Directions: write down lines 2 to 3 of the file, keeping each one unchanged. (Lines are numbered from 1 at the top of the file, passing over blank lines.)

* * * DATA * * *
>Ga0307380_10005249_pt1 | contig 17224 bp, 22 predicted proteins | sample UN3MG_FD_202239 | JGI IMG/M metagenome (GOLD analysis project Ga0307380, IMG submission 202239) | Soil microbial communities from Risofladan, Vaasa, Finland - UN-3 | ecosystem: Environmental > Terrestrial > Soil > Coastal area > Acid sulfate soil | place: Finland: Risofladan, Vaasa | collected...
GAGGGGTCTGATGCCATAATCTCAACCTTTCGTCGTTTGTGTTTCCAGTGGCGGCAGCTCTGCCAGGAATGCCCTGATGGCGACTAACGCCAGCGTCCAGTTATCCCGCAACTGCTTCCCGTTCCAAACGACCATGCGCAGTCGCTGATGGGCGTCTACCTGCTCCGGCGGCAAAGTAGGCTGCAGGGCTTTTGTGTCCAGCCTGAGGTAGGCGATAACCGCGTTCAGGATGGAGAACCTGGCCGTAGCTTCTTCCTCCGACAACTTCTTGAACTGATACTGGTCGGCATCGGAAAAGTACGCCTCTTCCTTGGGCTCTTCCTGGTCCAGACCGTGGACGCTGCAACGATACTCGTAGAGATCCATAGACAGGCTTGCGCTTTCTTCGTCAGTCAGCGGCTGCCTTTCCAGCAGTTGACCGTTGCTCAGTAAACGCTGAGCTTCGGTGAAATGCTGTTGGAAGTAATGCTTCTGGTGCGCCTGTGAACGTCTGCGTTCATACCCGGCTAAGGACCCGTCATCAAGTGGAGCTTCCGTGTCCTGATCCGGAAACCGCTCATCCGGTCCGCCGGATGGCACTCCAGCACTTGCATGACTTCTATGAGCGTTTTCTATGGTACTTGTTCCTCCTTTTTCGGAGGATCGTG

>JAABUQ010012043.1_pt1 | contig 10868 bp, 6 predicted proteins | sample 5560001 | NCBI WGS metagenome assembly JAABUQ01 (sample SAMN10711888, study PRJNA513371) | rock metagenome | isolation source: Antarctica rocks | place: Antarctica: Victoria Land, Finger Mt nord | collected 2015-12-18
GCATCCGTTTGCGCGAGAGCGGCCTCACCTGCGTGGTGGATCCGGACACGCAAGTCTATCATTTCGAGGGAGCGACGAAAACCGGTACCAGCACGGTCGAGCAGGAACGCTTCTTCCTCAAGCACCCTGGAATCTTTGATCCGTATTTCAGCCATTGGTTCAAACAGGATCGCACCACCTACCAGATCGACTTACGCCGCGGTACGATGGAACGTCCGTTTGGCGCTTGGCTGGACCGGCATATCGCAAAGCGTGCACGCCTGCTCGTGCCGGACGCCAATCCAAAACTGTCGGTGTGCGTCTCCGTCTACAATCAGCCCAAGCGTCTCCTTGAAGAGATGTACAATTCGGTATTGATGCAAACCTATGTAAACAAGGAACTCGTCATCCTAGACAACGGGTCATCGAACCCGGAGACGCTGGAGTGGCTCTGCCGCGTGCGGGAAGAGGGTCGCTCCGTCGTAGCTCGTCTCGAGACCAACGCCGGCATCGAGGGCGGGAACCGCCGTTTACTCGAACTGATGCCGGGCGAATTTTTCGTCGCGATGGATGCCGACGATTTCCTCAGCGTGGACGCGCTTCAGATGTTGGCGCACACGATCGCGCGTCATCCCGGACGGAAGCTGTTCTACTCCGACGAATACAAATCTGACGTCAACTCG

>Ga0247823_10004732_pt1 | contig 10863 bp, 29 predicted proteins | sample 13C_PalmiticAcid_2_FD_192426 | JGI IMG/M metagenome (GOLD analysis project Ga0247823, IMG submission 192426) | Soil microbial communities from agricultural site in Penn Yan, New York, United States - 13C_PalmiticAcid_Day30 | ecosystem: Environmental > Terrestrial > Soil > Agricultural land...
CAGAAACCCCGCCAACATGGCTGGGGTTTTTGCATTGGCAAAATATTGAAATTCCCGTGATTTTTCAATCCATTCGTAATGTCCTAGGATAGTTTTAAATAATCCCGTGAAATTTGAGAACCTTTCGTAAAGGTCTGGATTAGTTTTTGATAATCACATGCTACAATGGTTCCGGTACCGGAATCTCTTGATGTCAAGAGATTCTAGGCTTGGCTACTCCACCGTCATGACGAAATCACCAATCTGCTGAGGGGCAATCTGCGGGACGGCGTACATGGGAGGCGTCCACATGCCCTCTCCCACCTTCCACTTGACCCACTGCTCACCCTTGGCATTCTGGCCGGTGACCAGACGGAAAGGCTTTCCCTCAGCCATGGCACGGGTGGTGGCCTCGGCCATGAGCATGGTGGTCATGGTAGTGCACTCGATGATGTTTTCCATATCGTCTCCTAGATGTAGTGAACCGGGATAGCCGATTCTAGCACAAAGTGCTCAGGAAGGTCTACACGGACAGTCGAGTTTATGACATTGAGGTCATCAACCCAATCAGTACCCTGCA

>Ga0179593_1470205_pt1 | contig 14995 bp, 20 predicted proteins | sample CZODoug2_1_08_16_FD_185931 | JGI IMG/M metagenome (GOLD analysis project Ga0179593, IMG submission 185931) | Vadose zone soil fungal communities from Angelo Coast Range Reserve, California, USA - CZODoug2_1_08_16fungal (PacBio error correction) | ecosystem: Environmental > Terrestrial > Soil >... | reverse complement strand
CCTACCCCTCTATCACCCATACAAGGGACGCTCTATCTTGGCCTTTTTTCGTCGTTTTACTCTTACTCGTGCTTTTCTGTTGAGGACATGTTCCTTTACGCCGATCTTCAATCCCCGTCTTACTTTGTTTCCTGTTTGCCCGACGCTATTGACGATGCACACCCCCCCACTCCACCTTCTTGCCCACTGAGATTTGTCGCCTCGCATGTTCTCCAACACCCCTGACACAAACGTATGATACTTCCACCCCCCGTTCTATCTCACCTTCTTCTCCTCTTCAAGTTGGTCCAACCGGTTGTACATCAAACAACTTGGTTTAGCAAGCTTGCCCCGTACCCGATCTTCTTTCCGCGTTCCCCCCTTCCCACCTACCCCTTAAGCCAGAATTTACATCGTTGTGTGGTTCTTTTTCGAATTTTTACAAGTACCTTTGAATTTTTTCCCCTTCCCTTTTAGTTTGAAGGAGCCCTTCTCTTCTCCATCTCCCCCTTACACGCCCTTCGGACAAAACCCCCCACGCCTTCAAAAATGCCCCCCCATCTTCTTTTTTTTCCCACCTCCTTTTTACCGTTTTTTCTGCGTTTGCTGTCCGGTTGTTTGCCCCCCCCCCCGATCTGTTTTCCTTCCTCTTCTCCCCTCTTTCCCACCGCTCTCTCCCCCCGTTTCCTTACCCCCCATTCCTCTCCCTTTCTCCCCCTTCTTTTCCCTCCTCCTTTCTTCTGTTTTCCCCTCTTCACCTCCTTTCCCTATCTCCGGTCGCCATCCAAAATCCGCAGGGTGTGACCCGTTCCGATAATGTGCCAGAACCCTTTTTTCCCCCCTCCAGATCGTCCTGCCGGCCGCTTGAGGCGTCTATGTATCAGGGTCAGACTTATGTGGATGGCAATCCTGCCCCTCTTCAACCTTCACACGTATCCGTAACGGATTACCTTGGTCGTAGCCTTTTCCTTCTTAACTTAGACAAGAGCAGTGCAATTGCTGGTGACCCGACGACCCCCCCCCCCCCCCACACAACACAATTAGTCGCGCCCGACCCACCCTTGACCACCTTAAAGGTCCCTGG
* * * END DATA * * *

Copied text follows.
GAGGGGTCTGATGCCATAATCTCAACCTTTCGTCGTTTGTGTTTCCAGTGGCGGCAGCTCTGCCAGGAATGCCCTGATGGCGACTAACGCCAGCGTCCAGTTATCCCGCAACTGCTTCCCGTTCCAAACGACCATGCGCAGTCGCTGATGGGCGTCTACCTGCTCCGGCGGCAAAGTAGGCTGCAGGGCTTTTGTGTCCAGCCTGAGGTAGGCGATAACCGCGTTCAGGATGGAGAACCTGGCCGTAGCTTCTTCCTCCGACAACTTCTTGAACTGATACTGGTCGGCATCGGAAAAGTACGCCTCTTCCTTGGGCTCTTCCTGGTCCAGACCGTGGACGCTGCAACGATACTCGTAGAGATCCATAGACAGGCTTGCGCTTTCTTCGTCAGTCAGCGGCTGCCTTTCCAGCAGTTGACCGTTGCTCAGTAAACGCTGAGCTTCGGTGAAATGCTGTTGGAAGTAATGCTTCTGGTGCGCCTGTGAACGTCTGCGTTCATACCCGGCTAAGGACCCGTCATCAAGTGGAGCTTCCGTGTCCTGATCCGGAAACCGCTCATCCGGTCCGCCGGATGGCACTCCAGCACTTGCATGACTTCTATGAGCGTTTTCTATGGTACTTGTTCCTCCTTTTTCGGAGGATCGTG

>JAABUQ010012043.1_pt1 | contig 10868 bp, 6 predicted proteins | sample 5560001 | NCBI WGS metagenome assembly JAABUQ01 (sample SAMN10711888, study PRJNA513371) | rock metagenome | isolation source: Antarctica rocks | place: Antarctica: Victoria Land, Finger Mt nord | collected 2015-12-18